New Jersey Workers' Compensation Lawyers
If you suffer a work-related injury or illness in the state of New Jersey, your claim will be handled by the Division of Workers’ Compensation. This is a state agency – workers’ compensation cases go through the Division rather than the court system. Most work injuries are covered, including repetitive stress injuries such as carpal tunnel from typing, or a broken shoulder from a construction accident. Some illnesses also are covered, as long as they are caused by the individual’s work, such as lung disease from inhaling toxins on the job. If your injury was pre-existing but made worse by your job duties, it also should be covered by workers’ compensation.
New Jersey is a no-fault state for workers’ compensation, meaning that you can receive workers’ compensation benefits regardless of who was at fault for your injury. If you made a mistake that led to your injury, you’re still covered. In exchange, if your employer was at fault, you cannot sue them for negligence. Workers’ compensation is your only recourse for a work-related injury. There is a small exception for instances where an employee is intentionally injured by their employer.
Workers’ compensation benefits available in New Jersey include:
- Medical benefits. Workers’ comp will pay 100% of your medical bills for treatment that is reasonable and necessary. This includes things like prescriptions and hospital stays.
- Temporary Total Disability. TTD benefits are available for injured employees who are unable to work and are receiving medical care. TTD payments are generally 70% of the employee’s (gross) average weekly wage. The amount is subject to a maximum and minimum. For 2009, the maximum is $773.00 and the minimum is $206. These limits are based on the state average weekly wage.
- Permanent Partial Disability. A permanent partial disability entitles you to ongoing benefits. The amount of your weekly payment depends on the type of injury you have (which part of your body is disabled), as well as the severity of the injury. These benefits begin after TTD benefits end.
- Permanent Total Disability. If you are unable to return to any type of work due to a work-related injury, more permanent benefits are available. These benefits are generally 70% of your (gross) average weekly wage – the same amount you were receiving for TTD. Permanent total disability is available for life.
Under the New Jersey workers’ compensation system, there is seven day waiting period before a worker is entitled to benefits. Benefits are then retroactive to the first day of disability.
In New Jersey, the employer or carrier is permitted to specify the doctor who treats work-related injuries. In other words, your employer or the insurance company can tell you which doctor you have to see. However, if you do not feel you are receiving the medical care you need, you can file a motion and a judge will determine whether you are entitled to additional or different treatment.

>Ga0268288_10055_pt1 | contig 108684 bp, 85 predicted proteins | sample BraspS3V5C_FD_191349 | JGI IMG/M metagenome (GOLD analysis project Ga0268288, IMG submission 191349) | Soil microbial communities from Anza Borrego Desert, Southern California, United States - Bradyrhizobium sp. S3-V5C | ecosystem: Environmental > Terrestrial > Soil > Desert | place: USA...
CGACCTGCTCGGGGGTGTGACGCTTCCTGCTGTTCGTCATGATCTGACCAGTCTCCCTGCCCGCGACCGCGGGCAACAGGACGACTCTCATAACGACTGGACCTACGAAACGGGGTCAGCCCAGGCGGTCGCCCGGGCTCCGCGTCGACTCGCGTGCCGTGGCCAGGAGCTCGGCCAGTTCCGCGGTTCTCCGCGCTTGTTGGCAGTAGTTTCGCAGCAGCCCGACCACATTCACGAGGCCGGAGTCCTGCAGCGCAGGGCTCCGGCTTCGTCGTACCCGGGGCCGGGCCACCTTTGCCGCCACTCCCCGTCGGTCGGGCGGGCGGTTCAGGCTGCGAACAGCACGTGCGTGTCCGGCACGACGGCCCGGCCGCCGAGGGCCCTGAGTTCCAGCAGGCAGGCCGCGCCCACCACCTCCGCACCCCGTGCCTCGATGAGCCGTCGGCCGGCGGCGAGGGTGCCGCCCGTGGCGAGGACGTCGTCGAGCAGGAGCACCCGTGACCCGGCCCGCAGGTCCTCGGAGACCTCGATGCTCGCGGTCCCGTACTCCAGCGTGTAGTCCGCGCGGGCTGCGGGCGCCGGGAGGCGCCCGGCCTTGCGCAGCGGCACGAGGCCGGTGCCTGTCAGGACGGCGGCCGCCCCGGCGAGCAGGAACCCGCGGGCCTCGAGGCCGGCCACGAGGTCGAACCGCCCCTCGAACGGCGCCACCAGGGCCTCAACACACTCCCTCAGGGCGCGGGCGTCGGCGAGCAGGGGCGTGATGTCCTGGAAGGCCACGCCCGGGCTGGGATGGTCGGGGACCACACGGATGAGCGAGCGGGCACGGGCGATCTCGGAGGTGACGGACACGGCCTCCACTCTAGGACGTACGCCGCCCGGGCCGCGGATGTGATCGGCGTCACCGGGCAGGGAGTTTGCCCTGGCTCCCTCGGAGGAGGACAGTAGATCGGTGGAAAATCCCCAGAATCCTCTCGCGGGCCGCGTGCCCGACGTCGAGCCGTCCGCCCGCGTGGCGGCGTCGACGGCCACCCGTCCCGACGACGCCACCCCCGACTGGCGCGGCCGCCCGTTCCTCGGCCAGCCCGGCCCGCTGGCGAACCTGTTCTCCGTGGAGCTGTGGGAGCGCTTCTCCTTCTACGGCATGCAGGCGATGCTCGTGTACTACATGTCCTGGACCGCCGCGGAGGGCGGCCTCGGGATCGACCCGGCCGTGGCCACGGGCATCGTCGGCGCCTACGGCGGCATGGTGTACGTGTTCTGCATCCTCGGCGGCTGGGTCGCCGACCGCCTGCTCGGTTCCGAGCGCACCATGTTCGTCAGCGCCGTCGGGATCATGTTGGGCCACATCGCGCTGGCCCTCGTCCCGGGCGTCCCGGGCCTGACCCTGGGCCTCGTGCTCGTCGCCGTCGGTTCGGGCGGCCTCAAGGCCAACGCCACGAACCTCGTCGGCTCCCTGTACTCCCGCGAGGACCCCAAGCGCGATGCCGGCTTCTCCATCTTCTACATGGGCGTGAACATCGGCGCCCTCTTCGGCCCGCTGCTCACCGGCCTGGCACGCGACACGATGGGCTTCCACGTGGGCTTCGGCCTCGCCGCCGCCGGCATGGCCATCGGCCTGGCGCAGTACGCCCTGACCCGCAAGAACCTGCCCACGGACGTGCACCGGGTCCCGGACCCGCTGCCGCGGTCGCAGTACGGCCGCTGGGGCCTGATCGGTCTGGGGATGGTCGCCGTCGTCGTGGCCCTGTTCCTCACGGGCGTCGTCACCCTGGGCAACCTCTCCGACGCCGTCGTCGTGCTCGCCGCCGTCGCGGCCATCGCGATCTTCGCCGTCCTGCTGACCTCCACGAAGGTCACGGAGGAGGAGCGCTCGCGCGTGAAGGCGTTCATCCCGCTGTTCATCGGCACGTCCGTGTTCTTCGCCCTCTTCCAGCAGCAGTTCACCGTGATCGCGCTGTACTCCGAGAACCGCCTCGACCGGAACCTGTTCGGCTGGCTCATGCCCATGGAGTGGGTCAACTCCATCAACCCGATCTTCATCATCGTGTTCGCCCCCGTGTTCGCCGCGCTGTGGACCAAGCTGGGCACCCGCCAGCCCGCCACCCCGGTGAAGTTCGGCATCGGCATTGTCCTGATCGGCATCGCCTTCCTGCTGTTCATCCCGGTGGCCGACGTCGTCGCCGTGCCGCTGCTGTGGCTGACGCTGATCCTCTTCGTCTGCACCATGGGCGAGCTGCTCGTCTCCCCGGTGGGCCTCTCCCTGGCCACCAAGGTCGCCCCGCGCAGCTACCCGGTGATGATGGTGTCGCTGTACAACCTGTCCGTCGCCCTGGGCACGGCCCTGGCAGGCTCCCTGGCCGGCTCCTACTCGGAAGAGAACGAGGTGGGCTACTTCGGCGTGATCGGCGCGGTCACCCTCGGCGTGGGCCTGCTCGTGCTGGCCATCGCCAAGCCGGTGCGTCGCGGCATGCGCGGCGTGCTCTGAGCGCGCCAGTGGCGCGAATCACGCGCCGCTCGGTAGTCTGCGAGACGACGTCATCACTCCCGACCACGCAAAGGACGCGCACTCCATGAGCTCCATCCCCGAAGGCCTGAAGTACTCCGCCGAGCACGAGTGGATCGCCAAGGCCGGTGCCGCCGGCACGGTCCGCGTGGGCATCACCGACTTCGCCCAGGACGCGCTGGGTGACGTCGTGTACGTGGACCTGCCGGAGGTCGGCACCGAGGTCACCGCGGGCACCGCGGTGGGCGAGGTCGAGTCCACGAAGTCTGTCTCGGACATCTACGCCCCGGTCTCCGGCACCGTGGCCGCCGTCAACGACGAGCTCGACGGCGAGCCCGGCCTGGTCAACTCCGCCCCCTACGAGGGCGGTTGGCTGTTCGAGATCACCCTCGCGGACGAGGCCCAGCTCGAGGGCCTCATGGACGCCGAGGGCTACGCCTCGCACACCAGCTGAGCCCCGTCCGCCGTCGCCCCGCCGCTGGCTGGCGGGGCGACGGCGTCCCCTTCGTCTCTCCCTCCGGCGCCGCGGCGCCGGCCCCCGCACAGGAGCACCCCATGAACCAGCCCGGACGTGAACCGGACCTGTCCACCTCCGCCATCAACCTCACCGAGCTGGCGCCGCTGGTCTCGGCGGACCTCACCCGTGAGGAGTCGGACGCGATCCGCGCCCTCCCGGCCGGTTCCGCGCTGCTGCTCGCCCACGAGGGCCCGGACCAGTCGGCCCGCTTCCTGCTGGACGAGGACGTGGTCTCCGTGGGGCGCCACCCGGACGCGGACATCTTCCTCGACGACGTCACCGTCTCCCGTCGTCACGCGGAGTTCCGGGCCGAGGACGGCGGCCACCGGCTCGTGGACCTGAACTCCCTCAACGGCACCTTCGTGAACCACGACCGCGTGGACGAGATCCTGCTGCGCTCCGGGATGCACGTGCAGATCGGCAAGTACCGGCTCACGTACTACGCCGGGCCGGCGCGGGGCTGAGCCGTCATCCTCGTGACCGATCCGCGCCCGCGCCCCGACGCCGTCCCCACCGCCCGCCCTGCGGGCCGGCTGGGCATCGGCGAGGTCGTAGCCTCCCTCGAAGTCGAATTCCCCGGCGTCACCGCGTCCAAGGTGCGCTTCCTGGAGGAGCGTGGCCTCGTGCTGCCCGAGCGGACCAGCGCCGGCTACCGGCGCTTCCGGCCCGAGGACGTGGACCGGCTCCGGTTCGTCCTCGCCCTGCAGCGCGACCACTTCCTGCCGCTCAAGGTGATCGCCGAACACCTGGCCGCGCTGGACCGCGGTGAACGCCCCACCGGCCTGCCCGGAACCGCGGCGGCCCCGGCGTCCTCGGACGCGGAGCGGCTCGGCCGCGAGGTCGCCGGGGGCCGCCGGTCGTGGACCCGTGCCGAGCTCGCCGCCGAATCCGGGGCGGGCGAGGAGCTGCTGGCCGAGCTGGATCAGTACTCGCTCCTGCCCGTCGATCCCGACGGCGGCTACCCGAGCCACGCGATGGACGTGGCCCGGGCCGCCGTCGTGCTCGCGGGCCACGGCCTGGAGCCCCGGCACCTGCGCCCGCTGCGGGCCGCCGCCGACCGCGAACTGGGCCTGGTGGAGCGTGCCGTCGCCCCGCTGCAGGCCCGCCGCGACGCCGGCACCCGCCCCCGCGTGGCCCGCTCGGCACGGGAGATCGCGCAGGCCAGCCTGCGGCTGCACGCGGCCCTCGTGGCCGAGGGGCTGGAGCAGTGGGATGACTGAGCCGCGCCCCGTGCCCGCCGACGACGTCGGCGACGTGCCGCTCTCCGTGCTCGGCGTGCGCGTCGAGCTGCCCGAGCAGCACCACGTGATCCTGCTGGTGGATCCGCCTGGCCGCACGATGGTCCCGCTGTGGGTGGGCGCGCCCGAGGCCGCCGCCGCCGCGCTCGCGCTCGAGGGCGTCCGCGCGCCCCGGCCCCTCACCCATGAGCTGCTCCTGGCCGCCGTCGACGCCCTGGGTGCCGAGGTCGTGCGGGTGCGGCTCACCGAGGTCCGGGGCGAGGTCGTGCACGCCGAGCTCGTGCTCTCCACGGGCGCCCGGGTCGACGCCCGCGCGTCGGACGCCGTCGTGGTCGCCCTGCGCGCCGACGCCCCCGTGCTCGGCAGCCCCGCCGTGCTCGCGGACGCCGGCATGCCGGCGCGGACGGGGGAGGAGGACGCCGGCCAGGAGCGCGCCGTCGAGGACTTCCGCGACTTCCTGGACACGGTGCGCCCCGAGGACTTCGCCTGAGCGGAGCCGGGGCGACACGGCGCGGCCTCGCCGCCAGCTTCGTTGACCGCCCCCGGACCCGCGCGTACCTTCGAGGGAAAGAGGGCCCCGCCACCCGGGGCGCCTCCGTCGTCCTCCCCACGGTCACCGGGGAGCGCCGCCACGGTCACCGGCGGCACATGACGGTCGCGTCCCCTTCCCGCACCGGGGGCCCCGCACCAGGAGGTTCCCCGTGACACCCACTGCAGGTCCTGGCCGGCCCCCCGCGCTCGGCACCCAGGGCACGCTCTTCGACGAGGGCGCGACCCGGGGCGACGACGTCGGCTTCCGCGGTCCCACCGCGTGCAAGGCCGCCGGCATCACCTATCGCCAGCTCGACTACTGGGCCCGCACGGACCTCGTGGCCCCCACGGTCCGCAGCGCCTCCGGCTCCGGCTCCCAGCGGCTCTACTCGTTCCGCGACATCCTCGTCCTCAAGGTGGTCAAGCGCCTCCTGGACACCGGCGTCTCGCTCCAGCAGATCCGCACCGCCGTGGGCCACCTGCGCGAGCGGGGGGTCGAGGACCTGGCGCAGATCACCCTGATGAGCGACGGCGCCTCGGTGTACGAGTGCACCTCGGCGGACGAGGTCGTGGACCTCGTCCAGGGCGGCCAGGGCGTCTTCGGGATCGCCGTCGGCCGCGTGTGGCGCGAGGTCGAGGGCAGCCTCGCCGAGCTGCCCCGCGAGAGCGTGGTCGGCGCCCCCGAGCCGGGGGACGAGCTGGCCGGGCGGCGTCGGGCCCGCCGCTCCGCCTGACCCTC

Workers’ compensation attorneys charge clients on a contingency basis. This means that you only pay if your attorney gets you benefits. If you lose your case and receive nothing, you pay nothing. Because you won’t have to pay an hourly fee for your lawyer’s time, it makes sense to go with the best lawyer or firm that you can find. We recommend finding a lawyer or firm who focuses their practice on representing injured workers, rather than a firm or attorney who only does workers’ comp on the side.
In New Jersey, attorney fees for workers’ compensation cases are limited to 20% of the award, subject to a maximum amount. This means that if you end up getting $50,000, your attorney can receive $10,000. If you recover nothing, you will not pay any attorney fees.
There are important steps to follow in order to ensure that you receive benefits. First, you should notify your employer of your injury as soon as possible. Notice does not have to be in writing, but you should tell your employer immediately if you are hurt. The employer is then required to file a first report of accident. Then, you have a certain amount of time to file a claim with the Division of Workers’ Compensation. You have two years from the date of injury to file a claim. If you have received benefits, you have two years from the date of the last payment. If you are filing a claim for an occupational injury, you have two years from the last time you were exposed. If you miss these deadlines, your claim could be barred forever.
Workers’ compensation cases and claims are not lawsuits. They are more similar to claims against a health insurance carrier. Your attorney will be working with the insurance company, not directly with your employer. But unlike a health insurance claim, attorneys are often hired for a workers’ compensation claim. Hiring an attorney who has experience negotiating with insurance companies and navigating the New Jersey workers’ compensation system can make a difference.
We always recommend consulting with an attorney if you are injured on the job. You may need help getting a claim started if your employer is dragging their feet. Or maybe you need additional medical care, or believe you aren’t receiving the proper wage loss benefits. A good workers’ compensation lawyer can guide you through the process and give you peace of mind that you’ll be receiving the benefits to which you’re entitled.
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